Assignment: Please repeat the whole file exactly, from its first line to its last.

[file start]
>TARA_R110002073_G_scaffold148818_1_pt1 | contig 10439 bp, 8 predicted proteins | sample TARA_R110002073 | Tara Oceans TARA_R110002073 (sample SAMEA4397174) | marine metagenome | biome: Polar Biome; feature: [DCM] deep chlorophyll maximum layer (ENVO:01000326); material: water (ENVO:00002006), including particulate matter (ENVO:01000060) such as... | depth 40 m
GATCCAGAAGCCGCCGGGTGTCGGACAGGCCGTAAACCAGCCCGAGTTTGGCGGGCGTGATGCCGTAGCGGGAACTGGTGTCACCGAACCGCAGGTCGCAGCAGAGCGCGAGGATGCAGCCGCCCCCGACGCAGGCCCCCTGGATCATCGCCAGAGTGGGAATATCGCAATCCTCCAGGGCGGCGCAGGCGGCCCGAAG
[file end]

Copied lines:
>TARA_R110002073_G_scaffold148818_1_pt1 | contig 10439 bp, 8 predicted proteins | sample TARA_R110002073 | Tara Oceans TARA_R110002073 (sample SAMEA4397174) | marine metagenome | biome: Polar Biome; feature: [DCM] deep chlorophyll maximum layer (ENVO:01000326); material: water (ENVO:00002006), including particulate matter (ENVO:01000060) such as... | depth 40 m
GATCCAGAAGCCGCCGGGTGTCGGACAGGCCGTAAACCAGCCCGAGTTTGGCGGGCGTGATGCCGTAGCGGGAACTGGTGTCACCGAACCGCAGGTCGCAGCAGAGCGCGAGGATGCAGCCGCCCCCGACGCAGGCCCCCTGGATCATCGCCAGAGTGGGAATATCGCAATCCTCCAGGGCGGCGCAGGCGGCCCGAAG